I used to be vehemently against eBooks; then a global pandemic happened. Without access to my local library, and not wanting to use up Amazon’s limited resources on my endless orders, I resorted to buying books on Apple Books and reading them on my phone.

Throughout the duration of lock-down, I have probably read around 30 books this way, and I can truly attest to the way in which it has revolutionised my reading experience. I have access to pretty much any book I want, at any time, in any place, in any font and size, and using any compatible device available to me.

There is no doubt that the growing popularity of eBooks is a component of our society’s digital transformation and subsequent move to doing everything we can online. Collectively, as a society, we have less storage space and are moving around more, making it impractical to own physical copies of books. While Kindles and other online readers were very popular for a while, and continue to be used by many, they seem to have caused less of a cultural revolution than was expected. Perhaps this was because people still preferred reading real print rather than through a screen, or maybe these devices simply weren’t considered to be worth the extra hassle. Yet, once it became possible to get whole books directly onto our phones, this became the most obvious gateway to getting people to read more.

Woman reading ebook on tablet in coffee shop

These days, the majority of smartphone users rely on these devices for virtually everything that they do – from listening to music to organising and paying for transport to taking and posting photos online. Adding reading to this list of infinite activities seems like an inevitable consequence of our relatively newfound digital lifestyles. Now that the ‘iBooks’ app has become one of the ones I most frequently use, I find myself reading books during breaks in my day where I would otherwise have been checking the news or scrolling through my social media feeds. Of course, this is not to say that digital eBooks equate to the real thing (I often feel more that I am reading a blog post than an actual published book), but I do think there should be some acknowledgment of the practicality and subsequent accessibility of them.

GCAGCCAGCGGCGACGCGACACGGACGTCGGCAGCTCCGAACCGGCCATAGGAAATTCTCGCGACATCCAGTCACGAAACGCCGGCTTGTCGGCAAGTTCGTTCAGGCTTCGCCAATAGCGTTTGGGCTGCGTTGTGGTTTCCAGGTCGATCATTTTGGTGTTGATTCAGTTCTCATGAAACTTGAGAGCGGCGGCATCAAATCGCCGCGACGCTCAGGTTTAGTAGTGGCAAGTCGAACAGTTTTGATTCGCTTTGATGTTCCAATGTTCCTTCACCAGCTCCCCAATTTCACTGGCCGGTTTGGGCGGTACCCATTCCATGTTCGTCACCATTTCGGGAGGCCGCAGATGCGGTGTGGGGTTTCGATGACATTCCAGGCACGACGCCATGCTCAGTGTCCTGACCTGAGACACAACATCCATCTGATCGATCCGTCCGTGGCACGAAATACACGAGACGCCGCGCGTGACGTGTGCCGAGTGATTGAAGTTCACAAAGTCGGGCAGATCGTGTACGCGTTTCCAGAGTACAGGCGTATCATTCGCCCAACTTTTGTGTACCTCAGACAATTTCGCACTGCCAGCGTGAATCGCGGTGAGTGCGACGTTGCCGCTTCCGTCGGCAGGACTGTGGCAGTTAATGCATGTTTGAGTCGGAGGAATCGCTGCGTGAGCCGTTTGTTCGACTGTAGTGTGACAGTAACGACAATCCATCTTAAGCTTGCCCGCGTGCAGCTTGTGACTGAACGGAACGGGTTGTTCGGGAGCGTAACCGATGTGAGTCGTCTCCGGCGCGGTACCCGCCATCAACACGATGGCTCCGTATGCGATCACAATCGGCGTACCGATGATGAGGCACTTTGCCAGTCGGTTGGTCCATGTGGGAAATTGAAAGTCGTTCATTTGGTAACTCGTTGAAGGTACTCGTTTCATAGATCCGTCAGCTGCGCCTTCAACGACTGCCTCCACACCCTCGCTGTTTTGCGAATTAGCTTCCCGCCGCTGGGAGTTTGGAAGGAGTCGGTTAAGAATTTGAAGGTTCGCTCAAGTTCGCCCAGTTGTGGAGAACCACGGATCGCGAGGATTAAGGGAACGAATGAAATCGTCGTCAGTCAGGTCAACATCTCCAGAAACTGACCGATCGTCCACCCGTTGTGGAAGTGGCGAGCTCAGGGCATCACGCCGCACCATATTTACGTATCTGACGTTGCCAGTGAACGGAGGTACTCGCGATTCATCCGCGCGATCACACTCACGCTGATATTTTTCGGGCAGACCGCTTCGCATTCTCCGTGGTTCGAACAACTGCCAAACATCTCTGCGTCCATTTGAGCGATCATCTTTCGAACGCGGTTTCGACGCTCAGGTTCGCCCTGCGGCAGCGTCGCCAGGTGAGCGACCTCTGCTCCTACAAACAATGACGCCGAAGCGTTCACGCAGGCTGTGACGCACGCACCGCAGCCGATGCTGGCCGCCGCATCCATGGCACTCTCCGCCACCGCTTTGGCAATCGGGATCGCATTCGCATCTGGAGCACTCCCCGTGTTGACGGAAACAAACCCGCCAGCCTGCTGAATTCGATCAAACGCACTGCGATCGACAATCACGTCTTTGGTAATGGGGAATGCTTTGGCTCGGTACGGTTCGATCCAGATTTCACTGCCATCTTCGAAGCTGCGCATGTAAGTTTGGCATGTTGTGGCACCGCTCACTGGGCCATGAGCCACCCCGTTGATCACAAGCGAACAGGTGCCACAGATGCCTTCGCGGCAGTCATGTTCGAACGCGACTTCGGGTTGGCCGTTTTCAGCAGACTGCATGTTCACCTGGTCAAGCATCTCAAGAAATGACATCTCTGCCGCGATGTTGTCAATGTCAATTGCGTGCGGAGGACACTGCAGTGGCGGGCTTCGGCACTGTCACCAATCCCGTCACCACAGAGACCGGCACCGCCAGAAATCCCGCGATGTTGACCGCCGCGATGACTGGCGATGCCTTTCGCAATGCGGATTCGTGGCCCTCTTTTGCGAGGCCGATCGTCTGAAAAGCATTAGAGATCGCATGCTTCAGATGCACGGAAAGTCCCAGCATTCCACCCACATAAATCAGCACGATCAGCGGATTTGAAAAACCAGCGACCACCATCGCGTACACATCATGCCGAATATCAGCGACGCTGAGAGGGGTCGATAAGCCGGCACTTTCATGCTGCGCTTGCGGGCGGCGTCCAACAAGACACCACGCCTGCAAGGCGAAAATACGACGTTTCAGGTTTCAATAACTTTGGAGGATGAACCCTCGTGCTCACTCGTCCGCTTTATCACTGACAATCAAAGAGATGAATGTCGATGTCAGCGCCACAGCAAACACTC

Inevitably, there has been a backlash against the increasingly popular phenomenon of reading books online rather than in print. The chief executive of Hachette Livre, Arnaud Nourry, stated that ‘eBooks are stupid’, after contemplating the lack of creativity and innovation in the world of digital publications. While I do recognise that there are obvious limitations to the screened format of what should traditionally be viewed in print form – primarily the way in which it is catalysing a move towards the digital takeover we are beginning to see on an unprecedented level – there are numerous benefits to this that perhaps we were not able to comprehensively consider pre-pandemic.

Ultimately, now that we are beginning to see the ways in which the world is going to invariably change following the universal disruption of covid-19, it is evident that the move towards online living is becoming ever more prominent. With more people working from home, and communication that would have previously taken place online now being done over the phone and computer screens, it seems that every aspect of our lives is reaching peak digital optimisation. There is nothing to suggest that the act of reading is going to be left behind in this way, so perhaps it is time to collectively admit that eBooks are not going away anytime soon, and instead embrace the possibilities and opportunities that they will bring.

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